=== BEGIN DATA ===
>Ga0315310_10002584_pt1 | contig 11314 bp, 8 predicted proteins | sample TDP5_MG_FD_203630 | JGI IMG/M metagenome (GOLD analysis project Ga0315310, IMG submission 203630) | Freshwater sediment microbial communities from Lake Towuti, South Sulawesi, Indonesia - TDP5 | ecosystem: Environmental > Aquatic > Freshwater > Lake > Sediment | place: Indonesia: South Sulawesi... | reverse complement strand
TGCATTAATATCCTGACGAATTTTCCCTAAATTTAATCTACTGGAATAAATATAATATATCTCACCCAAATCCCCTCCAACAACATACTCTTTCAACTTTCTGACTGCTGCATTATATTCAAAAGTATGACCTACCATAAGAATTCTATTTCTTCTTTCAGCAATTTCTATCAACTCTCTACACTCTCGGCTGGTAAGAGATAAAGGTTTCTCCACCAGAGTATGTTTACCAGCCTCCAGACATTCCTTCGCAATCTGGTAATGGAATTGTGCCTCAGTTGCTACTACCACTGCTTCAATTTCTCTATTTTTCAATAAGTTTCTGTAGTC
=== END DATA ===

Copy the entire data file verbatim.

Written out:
>Ga0315310_10002584_pt1 | contig 11314 bp, 8 predicted proteins | sample TDP5_MG_FD_203630 | JGI IMG/M metagenome (GOLD analysis project Ga0315310, IMG submission 203630) | Freshwater sediment microbial communities from Lake Towuti, South Sulawesi, Indonesia - TDP5 | ecosystem: Environmental > Aquatic > Freshwater > Lake > Sediment | place: Indonesia: South Sulawesi... | reverse complement strand
TGCATTAATATCCTGACGAATTTTCCCTAAATTTAATCTACTGGAATAAATATAATATATCTCACCCAAATCCCCTCCAACAACATACTCTTTCAACTTTCTGACTGCTGCATTATATTCAAAAGTATGACCTACCATAAGAATTCTATTTCTTCTTTCAGCAATTTCTATCAACTCTCTACACTCTCGGCTGGTAAGAGATAAAGGTTTCTCCACCAGAGTATGTTTACCAGCCTCCAGACATTCCTTCGCAATCTGGTAATGGAATTGTGCCTCAGTTGCTACTACCACTGCTTCAATTTCTCTATTTTTCAATAAGTTTCTGTAGTC